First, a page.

The Power of Movement

Everything around us is in constant movement. Life is continuously changing every second in different levels, unfolding along the lines of movement, expansion, contraction, growth and decay. This “movement”of life might be perceived by the senses as physical, spatial or chronological phenomena and it plays an essential role in the way we see ourselves and our interactions with the environment.

if we want to gain a better understanding of ourselves we must understand these movements and how they synchronize under a constant pulse. Everything in the natural world operates under a pulse, from the rotation of the stars and planets above, to our hearts’ beating sixty times per minute below.

The purpose of this article is to emphasize the importance of movement and its relation to natural laws. Life is made by movement. If we understand the importance of movement and its implications in our daily life, we may be able to have a better understanding of the dynamics of life and the forces behind them.

One example of this, is the importance of breathing.  Breathing is movement, it is an interaction of inhalations and exhalations. We tend to take the process of breathing for granted that we hardly pay attention to the way we breathe. A high percentage of the population breathe incorrectly due to their lack of attention to the process itself. Breath is life, and by denying ourselves the opportunity to breathe correctly, we are giving away our power.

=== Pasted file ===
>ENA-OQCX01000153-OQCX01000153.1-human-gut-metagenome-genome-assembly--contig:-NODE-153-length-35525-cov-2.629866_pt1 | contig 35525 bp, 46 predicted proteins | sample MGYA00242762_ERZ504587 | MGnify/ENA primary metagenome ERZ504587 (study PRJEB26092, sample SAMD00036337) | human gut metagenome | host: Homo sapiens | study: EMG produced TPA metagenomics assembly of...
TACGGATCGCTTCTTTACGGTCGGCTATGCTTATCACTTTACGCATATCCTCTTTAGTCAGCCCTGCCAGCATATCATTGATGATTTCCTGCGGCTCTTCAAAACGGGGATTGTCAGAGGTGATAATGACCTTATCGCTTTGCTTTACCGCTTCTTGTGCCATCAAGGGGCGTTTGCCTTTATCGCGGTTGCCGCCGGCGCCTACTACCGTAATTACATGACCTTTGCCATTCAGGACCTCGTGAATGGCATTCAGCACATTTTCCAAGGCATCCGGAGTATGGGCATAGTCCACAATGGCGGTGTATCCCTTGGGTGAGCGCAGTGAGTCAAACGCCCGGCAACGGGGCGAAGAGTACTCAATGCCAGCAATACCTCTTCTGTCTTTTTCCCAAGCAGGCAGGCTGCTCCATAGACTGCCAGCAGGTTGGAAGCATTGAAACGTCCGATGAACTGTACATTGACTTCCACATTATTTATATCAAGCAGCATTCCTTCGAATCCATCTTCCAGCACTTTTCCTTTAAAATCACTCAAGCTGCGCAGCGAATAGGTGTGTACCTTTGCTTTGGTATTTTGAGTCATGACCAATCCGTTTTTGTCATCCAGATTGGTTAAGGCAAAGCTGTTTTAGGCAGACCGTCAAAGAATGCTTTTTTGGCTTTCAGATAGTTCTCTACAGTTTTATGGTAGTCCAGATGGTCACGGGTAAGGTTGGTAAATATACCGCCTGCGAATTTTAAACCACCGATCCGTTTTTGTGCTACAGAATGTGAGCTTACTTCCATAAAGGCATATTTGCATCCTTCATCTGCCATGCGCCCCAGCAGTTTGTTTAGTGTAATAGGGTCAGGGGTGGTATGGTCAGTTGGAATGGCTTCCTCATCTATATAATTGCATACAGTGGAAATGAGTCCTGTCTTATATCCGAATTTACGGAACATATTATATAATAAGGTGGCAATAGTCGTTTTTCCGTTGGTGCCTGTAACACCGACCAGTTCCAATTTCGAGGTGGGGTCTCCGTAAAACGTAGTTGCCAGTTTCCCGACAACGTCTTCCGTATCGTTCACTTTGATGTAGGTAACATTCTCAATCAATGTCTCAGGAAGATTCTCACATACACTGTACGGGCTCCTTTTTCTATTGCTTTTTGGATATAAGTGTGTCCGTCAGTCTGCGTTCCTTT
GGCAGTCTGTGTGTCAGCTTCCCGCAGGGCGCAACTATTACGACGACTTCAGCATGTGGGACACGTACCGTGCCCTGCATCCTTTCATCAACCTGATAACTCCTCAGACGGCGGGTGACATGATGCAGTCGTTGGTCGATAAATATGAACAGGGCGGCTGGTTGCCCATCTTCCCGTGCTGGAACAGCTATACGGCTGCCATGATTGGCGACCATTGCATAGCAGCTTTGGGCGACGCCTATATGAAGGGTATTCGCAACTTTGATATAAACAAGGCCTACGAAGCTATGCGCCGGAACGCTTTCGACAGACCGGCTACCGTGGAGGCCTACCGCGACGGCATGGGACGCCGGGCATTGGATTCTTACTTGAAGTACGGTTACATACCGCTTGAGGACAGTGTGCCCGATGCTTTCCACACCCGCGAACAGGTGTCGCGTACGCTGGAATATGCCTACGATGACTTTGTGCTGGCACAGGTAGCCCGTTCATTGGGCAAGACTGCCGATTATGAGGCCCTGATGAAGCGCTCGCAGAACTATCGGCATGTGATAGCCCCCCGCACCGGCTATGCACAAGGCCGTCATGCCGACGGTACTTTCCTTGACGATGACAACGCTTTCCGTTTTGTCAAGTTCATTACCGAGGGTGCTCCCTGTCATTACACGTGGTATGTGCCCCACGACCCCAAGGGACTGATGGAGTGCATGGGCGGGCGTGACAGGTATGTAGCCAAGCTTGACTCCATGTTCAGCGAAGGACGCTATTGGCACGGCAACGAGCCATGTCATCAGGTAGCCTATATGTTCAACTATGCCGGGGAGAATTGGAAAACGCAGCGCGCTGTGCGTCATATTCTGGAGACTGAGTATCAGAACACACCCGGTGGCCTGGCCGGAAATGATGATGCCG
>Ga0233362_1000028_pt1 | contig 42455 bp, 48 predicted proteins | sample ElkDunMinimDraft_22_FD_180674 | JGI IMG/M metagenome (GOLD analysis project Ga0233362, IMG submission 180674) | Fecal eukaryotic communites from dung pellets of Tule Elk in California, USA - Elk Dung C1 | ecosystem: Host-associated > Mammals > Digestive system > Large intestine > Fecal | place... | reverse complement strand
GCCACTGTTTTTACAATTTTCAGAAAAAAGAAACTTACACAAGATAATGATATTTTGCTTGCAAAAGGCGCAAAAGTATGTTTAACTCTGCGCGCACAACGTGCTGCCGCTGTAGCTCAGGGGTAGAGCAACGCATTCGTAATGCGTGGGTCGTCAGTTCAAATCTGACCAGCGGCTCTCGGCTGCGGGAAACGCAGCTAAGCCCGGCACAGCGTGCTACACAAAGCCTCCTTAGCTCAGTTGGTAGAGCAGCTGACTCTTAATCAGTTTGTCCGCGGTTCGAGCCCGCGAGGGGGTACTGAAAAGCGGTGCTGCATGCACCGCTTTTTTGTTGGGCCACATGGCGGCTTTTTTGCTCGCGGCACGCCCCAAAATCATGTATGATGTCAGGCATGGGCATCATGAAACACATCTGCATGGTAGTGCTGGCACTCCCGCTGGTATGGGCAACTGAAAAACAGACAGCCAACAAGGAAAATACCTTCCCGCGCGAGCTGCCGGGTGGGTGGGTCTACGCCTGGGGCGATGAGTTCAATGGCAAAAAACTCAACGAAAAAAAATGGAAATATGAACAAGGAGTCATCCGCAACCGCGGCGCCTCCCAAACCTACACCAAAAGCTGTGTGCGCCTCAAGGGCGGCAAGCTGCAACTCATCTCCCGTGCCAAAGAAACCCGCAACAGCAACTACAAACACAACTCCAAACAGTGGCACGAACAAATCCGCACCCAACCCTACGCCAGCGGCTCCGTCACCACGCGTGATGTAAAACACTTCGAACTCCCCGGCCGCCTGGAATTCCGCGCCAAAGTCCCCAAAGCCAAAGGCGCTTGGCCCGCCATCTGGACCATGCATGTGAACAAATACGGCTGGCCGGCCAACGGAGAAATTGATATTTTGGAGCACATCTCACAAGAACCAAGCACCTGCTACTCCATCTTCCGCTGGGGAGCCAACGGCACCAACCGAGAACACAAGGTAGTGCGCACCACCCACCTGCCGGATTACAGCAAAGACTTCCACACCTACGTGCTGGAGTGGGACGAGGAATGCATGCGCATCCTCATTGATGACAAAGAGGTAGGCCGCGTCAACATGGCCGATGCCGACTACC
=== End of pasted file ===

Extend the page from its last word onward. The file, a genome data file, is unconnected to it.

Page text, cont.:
if we breathe incorrectly it creates a chain reaction that can have a negative impact in our health and in the way we perceive the world. By improper breathing we starve our blood cells of oxygen, which in turn can have an adverse effect in our brain’s functioning, cognition and chemical processes. Chemical processes that are intimately related to our moods and states of mind. 

In brazilian Jiujitsu like in any other prominent martial art, mastering breathing is essential. It allow us to escape uncomfortable positions, while remaining calm to look for better options of transition. In the same manner in daily life, when “things are not going our way”, if we have a conscious control of our breathing and actions, it would be easier to take the most efficient solution for any given situation and to transition to prosperous grounds.

It is important to recognize your individuality. Each and everyone of us are unique beings. Even though we operate under universal natural laws, it is essential to develop the necessary sensibility to recognize your needs. Remember that almost every plant needs water to survive, but the quantity and conditions are predetermined by the nature and characteristics of the plant itself.